Exhibition Project
Becoming Animal, Becoming Human
Animal Perspectives
Vitaly Komar and Alexander Melamid

The New York-based Russian art duo, Vitaly Komar and Alexander Melamid, who now work independently, taught domesticated elephants to paint. This multi-year project, which began in 1995 and has been concluded, used the resulting pictures to finance an elephant protection project they have been running since then in Thailand. For centuries, elephants have been used to haul wood; following a logging prohibition, they lost their “jobs” and therefore became useless to humans. The art project provided an alternative source of income for the keepers of these endangered elephants and thus for the elephants themselves. What began as a satirical commentary on the art market quickly developed into a mutually profitable business.

Even without being told to do so, elephants enjoy drawing lines in the ground with sticks. The duo took advantage of this fondness in its very first collaboration with an elephant, training Renée in the Toledo Zoo in Ohio to paint. In 1998, Komar and Melamid traveled to Thailand for the first time, opened an “Elephant Art Academy” in Lampang and established the Asian Elephant Art and Conservation Project. The founding of additional painting schools for elephants in other Asiatic companies followed. Komar and Melamid soon trained only the Mahouts who were then responsible for instructing their animals. It proved difficult, however, to teach the Mahouts, who had had no previous contact with modern painting, to appreciate the concept of abstract art. Similar to their animal partners, the aesthetic discourse and the economic rules of the art business were completely foreign to them. With the parallel and methodologically comparable instruction of human and animal participants, under the intellectual authorship of artists socialized in western culture, the project raised questions about prevailing conceptions of art and satirized traditional notions of inspiration, intentionality, self-expression and genius. Moreover, the duo’s approach also avoided conventional notions of animals’ capacity for acting and their wealth of expression when assigned a supposedly genuine human duty. The discussion of “culture” in animals, which remains quite controversial, first arose as Melamid declared, “Each elephant has an individual style, each elephant trunk style is as unique as handwriting.” Like a commentary on the results of natural science research by Kinji Imanshi, Frans de Waal and other ethologists, the status of authors was conferred upon the animals with a wink. Thus, in the accompanying publications, for example, various regional schools were described and elephant painters introduced with detailed curriculum vitae, techniques, style characteristics and preferred colors. It must be borne in mind, however, that the elephants’ becoming human takes place, if at all, only in the reception.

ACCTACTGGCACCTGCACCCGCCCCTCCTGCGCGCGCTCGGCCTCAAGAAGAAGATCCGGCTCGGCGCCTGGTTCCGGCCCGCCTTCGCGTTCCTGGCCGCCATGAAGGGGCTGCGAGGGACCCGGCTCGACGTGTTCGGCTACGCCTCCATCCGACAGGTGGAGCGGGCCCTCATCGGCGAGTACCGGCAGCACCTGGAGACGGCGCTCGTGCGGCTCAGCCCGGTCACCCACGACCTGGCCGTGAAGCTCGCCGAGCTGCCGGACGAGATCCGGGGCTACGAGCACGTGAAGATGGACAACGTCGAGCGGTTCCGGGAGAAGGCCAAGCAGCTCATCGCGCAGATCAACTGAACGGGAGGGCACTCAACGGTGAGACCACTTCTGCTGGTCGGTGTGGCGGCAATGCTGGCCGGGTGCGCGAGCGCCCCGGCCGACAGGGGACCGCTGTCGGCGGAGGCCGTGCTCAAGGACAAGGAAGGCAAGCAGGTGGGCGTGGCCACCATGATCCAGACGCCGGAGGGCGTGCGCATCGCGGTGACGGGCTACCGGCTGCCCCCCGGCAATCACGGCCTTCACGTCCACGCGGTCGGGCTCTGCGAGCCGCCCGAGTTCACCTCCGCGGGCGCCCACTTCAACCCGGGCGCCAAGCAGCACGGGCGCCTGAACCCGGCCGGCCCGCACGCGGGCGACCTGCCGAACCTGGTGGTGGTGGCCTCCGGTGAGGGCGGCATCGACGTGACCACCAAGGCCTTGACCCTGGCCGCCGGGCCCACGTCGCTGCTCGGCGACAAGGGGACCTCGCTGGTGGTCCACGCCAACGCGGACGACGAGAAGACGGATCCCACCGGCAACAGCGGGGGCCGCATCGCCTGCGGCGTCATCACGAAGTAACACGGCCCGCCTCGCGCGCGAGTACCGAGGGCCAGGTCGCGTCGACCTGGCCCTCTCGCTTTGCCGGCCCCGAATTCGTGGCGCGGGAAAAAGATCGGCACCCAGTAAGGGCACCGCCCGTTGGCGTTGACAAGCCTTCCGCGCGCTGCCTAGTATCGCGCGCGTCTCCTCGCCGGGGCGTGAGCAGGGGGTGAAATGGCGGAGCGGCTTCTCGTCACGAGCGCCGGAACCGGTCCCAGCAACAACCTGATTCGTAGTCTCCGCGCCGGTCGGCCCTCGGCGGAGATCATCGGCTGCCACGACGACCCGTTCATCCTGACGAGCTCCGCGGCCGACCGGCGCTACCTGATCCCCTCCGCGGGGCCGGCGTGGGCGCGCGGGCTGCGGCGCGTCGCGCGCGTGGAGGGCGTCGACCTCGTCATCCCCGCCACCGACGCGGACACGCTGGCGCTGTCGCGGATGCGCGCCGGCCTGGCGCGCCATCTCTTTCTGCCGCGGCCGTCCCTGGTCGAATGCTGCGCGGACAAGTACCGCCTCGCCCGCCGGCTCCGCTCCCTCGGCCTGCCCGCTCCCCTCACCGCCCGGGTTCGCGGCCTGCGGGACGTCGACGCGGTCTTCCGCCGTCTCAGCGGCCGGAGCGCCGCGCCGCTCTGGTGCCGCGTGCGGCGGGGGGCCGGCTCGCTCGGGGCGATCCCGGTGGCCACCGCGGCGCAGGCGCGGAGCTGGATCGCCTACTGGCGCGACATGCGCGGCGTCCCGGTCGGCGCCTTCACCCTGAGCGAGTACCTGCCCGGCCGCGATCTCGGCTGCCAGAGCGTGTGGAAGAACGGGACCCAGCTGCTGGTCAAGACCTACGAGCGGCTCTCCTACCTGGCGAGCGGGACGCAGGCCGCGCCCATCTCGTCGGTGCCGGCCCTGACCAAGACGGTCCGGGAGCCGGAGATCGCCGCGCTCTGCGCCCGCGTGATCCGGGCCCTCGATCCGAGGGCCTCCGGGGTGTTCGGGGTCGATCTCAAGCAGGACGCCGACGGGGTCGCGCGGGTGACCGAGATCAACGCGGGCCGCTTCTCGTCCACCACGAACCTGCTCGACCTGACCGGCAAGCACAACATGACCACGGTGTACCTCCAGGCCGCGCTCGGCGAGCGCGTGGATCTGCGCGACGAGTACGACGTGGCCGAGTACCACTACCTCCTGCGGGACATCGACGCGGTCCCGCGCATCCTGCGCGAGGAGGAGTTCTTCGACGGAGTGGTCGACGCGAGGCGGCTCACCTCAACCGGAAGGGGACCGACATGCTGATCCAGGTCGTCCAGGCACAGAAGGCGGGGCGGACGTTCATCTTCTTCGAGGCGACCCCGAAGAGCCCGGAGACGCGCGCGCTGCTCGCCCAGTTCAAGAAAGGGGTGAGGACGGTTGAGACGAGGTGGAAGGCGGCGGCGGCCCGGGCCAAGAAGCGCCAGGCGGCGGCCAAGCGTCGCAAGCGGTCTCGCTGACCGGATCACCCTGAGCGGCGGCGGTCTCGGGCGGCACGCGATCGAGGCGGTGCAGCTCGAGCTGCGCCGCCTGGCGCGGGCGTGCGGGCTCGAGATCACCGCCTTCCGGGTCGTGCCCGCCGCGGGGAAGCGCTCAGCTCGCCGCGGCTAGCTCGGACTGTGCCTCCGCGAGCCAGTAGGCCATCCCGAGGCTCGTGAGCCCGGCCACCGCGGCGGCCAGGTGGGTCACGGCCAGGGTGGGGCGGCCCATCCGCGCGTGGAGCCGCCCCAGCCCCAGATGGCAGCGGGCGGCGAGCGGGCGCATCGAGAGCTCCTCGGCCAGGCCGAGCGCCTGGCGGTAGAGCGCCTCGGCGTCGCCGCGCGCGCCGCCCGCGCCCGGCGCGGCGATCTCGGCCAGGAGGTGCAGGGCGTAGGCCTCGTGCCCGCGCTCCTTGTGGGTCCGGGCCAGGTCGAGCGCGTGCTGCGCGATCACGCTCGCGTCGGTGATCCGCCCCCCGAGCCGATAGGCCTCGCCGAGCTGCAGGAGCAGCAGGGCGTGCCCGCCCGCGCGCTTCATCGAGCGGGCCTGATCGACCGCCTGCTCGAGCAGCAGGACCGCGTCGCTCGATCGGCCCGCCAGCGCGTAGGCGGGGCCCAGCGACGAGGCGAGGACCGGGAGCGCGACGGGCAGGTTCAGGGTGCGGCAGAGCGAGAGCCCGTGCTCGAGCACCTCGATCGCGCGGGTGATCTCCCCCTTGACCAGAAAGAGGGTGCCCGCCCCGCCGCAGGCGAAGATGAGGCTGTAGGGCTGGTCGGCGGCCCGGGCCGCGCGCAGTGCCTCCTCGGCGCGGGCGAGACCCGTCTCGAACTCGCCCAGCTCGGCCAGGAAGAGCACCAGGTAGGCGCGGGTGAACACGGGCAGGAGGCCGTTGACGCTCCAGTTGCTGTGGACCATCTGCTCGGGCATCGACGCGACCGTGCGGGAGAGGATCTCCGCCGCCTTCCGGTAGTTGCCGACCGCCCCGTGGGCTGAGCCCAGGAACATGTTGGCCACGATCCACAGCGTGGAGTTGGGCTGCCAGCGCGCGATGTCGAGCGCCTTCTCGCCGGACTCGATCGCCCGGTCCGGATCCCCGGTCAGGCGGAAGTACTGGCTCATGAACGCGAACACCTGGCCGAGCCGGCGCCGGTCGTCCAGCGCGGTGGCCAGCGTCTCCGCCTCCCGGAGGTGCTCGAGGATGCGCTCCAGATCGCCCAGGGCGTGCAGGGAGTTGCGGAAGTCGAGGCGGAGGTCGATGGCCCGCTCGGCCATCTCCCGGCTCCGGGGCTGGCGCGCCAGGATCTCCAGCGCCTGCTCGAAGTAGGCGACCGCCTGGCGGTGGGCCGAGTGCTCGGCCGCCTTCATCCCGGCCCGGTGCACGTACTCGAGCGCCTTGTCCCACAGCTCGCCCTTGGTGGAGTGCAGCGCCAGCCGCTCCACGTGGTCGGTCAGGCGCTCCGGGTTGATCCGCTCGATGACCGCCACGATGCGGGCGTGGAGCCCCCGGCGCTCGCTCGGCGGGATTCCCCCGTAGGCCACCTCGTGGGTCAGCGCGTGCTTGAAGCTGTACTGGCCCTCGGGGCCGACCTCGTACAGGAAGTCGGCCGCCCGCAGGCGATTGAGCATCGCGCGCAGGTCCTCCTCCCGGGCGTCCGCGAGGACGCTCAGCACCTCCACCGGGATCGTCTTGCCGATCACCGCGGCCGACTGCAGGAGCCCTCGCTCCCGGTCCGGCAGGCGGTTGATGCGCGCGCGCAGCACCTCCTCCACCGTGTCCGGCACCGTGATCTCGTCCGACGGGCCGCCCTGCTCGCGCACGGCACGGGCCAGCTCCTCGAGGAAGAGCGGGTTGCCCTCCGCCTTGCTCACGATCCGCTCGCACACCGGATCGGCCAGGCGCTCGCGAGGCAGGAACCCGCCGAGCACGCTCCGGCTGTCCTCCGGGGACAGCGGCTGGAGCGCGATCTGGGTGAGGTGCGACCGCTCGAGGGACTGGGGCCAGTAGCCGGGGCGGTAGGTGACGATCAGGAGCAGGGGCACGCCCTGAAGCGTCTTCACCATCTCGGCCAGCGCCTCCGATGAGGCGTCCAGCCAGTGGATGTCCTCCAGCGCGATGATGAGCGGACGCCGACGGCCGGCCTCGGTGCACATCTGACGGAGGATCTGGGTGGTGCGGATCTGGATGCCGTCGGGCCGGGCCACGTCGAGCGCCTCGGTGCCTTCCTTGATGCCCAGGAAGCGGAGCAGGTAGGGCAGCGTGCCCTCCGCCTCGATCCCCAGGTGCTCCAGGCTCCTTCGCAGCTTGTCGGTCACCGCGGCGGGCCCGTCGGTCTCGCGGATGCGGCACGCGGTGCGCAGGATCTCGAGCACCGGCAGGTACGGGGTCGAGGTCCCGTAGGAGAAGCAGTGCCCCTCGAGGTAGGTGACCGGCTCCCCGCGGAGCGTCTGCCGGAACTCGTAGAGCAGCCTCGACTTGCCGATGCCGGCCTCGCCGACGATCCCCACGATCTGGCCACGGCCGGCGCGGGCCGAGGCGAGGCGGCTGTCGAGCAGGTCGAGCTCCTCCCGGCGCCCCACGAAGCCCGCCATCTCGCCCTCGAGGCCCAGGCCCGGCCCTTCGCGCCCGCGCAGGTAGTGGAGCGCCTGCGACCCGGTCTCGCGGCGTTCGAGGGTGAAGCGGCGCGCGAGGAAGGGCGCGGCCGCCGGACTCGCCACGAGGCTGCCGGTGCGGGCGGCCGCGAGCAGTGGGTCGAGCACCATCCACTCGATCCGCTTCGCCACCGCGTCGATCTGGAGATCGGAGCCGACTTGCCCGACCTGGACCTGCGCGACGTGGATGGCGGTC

Jessica Ullrich

Ecollaboration with the Elephant Renée, Toledo Zoo, Ohio, July 1995

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